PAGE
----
National Archives and Records Administration GenealogyBlog 250+ Killer Digital Libraries and Archives Hundreds of libraries and archives exist online, from university-supported sites to accredited online schools to individual efforts. Each one has something to offer to researchers, students, and teachers. This list contains over 250 libraries and archives that focus mainly on localized, regional, and U.S. history, but it also includes larger collections, eText and eBook repositories, and a short list of directories to help you continue your research efforts. death The sites listed here are mainly open access, which means that the digital formats are viewable and usable by the general public. Efforts were made to go to the root source for these collections. As a warning, many states listed their collections as “archives” when, in reality, the sources contained secondary sources such as books and transcriptions rather than a digital image of the actual document. Localized Collections Alabama Alaska Arizona Arkansas California Colorado Connecticut Delaware Florida Georgia Hawaii Idaho Illinois Indiana
Genealogy - Texas State Library - Texas State Library and Archives Commission Genealogy Resources *Please note: TSLAC interactive exhibit spaces are closed to the public until further notice, and on-site visitor services are currently limited, due to concerns over the spread of coronavirus (COVID-19). See our services page for further information, updated regularly. The Genealogy Collection at the Texas State Library and Archives Commission includes vital statistics indexes, city directories, county records, publications such as printed family and county histories, a variety of Texas government records, federal census schedules and many other resources to help you compile your family history. Genealogy Resources at TSLAC Many of our frequently requested resources are highlighted below. Vital statistics indexes are an important part of the genealogical resources available at the library. Texas County Tax Rolls on Microfilm are available for on-site use from the early years of each county through the late 1970s. Archival Records Republic Claims. . Vital Records .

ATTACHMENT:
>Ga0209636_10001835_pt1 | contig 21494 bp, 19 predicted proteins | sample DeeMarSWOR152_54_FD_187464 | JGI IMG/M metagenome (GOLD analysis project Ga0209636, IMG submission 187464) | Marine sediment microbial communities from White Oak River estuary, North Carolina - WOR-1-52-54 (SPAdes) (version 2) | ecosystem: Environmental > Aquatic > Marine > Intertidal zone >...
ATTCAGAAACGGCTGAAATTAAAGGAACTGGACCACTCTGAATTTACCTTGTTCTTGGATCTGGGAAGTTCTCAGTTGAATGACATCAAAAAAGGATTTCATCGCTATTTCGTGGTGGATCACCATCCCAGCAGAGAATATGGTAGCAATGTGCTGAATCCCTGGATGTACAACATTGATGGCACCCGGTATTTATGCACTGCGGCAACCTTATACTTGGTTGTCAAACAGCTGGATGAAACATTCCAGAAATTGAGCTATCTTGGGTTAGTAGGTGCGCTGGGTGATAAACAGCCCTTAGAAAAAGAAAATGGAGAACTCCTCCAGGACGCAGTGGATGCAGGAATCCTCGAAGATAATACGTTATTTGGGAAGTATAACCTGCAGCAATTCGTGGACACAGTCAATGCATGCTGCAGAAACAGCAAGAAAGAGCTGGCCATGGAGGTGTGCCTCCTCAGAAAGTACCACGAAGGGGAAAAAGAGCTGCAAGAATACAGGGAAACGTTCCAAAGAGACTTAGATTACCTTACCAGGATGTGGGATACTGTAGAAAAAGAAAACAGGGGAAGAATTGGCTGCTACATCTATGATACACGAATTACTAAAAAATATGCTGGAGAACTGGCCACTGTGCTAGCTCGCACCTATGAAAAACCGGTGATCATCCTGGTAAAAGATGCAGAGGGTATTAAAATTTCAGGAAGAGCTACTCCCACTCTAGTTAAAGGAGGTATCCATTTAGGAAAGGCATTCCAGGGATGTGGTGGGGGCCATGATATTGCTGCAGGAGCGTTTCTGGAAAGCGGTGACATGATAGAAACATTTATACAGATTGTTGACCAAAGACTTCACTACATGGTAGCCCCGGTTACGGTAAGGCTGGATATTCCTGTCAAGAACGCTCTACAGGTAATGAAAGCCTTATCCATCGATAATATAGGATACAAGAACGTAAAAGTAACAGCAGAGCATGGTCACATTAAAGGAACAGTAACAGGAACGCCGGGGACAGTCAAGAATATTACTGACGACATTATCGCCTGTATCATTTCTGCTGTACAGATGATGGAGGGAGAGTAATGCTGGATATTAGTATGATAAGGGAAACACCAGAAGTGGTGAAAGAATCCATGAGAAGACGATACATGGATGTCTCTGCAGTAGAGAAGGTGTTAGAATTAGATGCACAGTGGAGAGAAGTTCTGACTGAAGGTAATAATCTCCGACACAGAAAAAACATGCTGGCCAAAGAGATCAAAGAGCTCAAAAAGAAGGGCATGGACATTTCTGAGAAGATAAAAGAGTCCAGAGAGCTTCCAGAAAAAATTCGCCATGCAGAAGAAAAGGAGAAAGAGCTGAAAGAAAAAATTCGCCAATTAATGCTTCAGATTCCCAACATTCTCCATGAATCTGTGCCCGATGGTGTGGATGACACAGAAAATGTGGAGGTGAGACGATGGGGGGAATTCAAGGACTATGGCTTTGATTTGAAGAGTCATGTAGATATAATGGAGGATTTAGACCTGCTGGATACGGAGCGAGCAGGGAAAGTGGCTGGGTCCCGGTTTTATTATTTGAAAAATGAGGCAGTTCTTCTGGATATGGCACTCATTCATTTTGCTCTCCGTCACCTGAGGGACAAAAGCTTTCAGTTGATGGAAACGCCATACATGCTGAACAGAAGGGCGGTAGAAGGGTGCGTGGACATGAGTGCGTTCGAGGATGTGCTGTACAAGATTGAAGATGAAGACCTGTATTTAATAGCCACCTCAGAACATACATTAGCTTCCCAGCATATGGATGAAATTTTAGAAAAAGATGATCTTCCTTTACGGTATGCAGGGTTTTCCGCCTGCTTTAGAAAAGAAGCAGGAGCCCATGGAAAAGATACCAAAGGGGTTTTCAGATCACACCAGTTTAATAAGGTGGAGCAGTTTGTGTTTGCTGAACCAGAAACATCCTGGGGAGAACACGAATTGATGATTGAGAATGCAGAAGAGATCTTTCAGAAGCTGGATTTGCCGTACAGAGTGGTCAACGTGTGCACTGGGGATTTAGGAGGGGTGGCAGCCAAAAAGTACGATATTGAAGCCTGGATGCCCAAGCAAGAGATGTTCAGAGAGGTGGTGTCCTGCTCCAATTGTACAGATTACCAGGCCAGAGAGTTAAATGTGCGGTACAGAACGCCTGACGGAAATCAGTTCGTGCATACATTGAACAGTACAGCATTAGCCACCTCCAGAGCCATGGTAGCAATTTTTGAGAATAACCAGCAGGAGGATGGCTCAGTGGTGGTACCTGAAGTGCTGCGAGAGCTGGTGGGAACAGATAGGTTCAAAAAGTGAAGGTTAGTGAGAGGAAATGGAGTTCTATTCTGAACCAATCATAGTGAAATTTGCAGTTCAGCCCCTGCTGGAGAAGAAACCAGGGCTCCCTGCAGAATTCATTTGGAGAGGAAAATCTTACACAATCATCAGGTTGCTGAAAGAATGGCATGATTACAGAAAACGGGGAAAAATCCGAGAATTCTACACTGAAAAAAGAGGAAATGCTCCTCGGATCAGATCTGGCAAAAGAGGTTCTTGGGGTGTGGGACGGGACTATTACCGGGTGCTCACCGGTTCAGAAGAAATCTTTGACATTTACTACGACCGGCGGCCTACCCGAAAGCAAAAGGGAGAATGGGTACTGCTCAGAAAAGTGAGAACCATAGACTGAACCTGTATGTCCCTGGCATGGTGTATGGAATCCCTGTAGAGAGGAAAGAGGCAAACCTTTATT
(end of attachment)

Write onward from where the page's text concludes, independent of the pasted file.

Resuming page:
Internet Archive: Genealogy Resources 26 Topics: United States -- Genealogy, England -- Emigration and immigration, United States -- Biography,... favoritefavorite ( 4 reviews ) Topics: Cherokee Indians -- History, Cherokee Indians, Cherokee Indians -- Genealogy Edited by William Armstrong Crozier Topic: genealogy American Libraries by Egle, William Henry, 1830-1901 texts eye favorite 24 comment 0 Replace; Topics: Pennsylvania -- Emigration and immigration, Pennsylvania -- Genealogy University of Toronto - Robarts Library A collection of upwards of thirty thousand names of German, Swiss, Dutch, French and other immigrants in Pennsylvania from 1727 to 1776 : with a statement of the names of ships, whence they sailed, and the date of their arrival at Philadelphia, chronologically arranged, together with the necessary historical and other notes, also, an appendix containing lists of more than one thousand German and French names in New York prior to 1712 by Rupp, I. favorite 28 Allen County Public Library favorite 9 The Library of Congress
Encyclopedia of Genealogy - a service of Eastman's Online Genealogy Newsletter Olive Tree Genealogy - free genealogy for your ancestors Family Genealogy | Genealogy on the Internet Getting Started on Your Family Tree Family mementoes Introduction The first task that faces every family historian when they begin research into an individual is to collect basic biographical details about the person under investigation. '... birth and death - are the best place to start.' We have these records because, due to massive population expansion in the 19th century, civil registration for births, marriages and deaths was introduced in England and Wales in 1837, 1855 in Scotland and 1864 in Ireland. Before this date, other records exist that contain information about these events. First things The National Archives office, Kew, London When starting to create your own family tree, the first thing is to talk to as many family members as possible. They can often provide you with details of names, dates, and key family events - although you should never take anything at face value, as it will be your job to investigate family myths. ' You may uncover skeletons in the cupboard.' Checklist